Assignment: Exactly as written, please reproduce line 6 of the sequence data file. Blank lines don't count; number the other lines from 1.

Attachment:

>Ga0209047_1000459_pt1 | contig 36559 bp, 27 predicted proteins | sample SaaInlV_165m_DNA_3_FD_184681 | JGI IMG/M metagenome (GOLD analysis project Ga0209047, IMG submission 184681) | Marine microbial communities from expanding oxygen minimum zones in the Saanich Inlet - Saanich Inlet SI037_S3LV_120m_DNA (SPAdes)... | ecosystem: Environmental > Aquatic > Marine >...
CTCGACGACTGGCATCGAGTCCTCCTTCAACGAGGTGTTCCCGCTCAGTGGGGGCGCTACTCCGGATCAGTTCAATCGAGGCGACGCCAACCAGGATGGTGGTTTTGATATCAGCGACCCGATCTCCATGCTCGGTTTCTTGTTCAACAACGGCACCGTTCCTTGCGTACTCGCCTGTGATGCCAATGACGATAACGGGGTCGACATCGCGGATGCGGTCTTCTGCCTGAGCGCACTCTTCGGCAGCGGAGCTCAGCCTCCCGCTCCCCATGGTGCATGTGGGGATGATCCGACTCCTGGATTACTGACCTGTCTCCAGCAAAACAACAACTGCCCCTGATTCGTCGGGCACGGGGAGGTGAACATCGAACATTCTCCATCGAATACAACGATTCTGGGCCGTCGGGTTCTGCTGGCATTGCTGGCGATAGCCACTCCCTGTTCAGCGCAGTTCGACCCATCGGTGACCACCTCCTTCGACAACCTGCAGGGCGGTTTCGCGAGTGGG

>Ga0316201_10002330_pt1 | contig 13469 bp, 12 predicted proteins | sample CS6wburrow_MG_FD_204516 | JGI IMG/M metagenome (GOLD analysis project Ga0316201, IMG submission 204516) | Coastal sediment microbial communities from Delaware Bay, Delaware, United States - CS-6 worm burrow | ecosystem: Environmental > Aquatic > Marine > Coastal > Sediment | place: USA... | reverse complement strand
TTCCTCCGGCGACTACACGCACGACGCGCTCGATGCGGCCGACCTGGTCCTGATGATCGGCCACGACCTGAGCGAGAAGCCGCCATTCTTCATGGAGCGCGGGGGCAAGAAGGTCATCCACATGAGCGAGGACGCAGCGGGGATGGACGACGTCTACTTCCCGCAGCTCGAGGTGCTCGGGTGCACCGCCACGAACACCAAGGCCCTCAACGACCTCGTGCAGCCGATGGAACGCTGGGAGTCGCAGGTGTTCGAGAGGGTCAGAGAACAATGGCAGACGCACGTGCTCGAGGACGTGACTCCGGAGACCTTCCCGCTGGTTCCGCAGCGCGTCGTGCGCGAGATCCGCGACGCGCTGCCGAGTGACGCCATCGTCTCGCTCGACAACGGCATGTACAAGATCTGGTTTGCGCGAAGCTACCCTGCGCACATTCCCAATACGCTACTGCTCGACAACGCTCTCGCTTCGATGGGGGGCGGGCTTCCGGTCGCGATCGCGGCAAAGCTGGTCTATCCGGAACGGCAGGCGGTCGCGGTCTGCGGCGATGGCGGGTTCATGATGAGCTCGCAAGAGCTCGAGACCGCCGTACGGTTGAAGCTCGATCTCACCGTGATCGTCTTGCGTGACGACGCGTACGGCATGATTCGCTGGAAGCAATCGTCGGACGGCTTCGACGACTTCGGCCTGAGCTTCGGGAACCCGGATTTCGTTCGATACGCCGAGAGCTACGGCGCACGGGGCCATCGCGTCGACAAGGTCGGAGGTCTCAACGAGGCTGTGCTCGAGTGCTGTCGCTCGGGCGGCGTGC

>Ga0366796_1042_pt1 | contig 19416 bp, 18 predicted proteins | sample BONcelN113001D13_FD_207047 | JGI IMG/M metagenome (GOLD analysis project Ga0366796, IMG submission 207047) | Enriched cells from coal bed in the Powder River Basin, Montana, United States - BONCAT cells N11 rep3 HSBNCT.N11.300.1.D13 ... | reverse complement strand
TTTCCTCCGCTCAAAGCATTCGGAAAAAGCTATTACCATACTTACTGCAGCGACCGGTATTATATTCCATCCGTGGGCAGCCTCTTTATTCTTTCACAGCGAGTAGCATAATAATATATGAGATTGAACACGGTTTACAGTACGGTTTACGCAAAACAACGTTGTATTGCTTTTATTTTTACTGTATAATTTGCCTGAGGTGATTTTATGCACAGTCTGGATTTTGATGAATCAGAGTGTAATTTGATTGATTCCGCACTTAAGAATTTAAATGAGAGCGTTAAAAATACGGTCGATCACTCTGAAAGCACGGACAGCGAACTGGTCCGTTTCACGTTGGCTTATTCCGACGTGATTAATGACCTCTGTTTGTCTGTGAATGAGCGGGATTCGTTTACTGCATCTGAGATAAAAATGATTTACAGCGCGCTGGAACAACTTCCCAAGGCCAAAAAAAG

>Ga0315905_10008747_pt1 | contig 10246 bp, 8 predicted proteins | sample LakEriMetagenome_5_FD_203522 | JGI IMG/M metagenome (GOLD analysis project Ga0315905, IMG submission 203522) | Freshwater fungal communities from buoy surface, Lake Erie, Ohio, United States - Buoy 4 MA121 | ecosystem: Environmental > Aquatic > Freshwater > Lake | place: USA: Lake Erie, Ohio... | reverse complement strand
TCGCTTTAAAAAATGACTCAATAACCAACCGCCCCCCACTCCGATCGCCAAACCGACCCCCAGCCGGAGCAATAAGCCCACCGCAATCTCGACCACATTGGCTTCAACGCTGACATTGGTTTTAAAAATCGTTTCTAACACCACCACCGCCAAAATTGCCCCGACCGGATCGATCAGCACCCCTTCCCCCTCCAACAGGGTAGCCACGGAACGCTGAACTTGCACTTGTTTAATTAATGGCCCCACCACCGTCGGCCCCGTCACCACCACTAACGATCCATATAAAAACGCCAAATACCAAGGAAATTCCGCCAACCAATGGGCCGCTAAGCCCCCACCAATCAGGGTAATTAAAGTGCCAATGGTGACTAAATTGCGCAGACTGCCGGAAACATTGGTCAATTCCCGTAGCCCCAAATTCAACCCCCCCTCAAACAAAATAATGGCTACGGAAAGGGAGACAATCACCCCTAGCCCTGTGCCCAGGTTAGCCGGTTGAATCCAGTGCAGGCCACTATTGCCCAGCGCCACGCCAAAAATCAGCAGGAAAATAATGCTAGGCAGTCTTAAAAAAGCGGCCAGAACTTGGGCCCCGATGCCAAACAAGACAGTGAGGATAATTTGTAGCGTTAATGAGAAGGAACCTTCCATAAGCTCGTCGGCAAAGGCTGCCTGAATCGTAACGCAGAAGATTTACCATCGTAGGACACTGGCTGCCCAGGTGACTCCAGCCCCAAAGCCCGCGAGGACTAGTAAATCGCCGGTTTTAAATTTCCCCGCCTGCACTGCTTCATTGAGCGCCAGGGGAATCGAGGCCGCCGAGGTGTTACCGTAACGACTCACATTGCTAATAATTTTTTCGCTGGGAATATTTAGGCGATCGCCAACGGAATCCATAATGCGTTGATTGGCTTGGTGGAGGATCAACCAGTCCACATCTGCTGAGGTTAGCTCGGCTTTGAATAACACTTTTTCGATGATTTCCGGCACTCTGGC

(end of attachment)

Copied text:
TTTCCTCCGCTCAAAGCATTCGGAAAAAGCTATTACCATACTTACTGCAGCGACCGGTATTATATTCCATCCGTGGGCAGCCTCTTTATTCTTTCACAGCGAGTAGCATAATAATATATGAGATTGAACACGGTTTACAGTACGGTTTACGCAAAACAACGTTGTATTGCTTTTATTTTTACTGTATAATTTGCCTGAGGTGATTTTATGCACAGTCTGGATTTTGATGAATCAGAGTGTAATTTGATTGATTCCGCACTTAAGAATTTAAATGAGAGCGTTAAAAATACGGTCGATCACTCTGAAAGCACGGACAGCGAACTGGTCCGTTTCACGTTGGCTTATTCCGACGTGATTAATGACCTCTGTTTGTCTGTGAATGAGCGGGATTCGTTTACTGCATCTGAGATAAAAATGATTTACAGCGCGCTGGAACAACTTCCCAAGGCCAAAAAAAG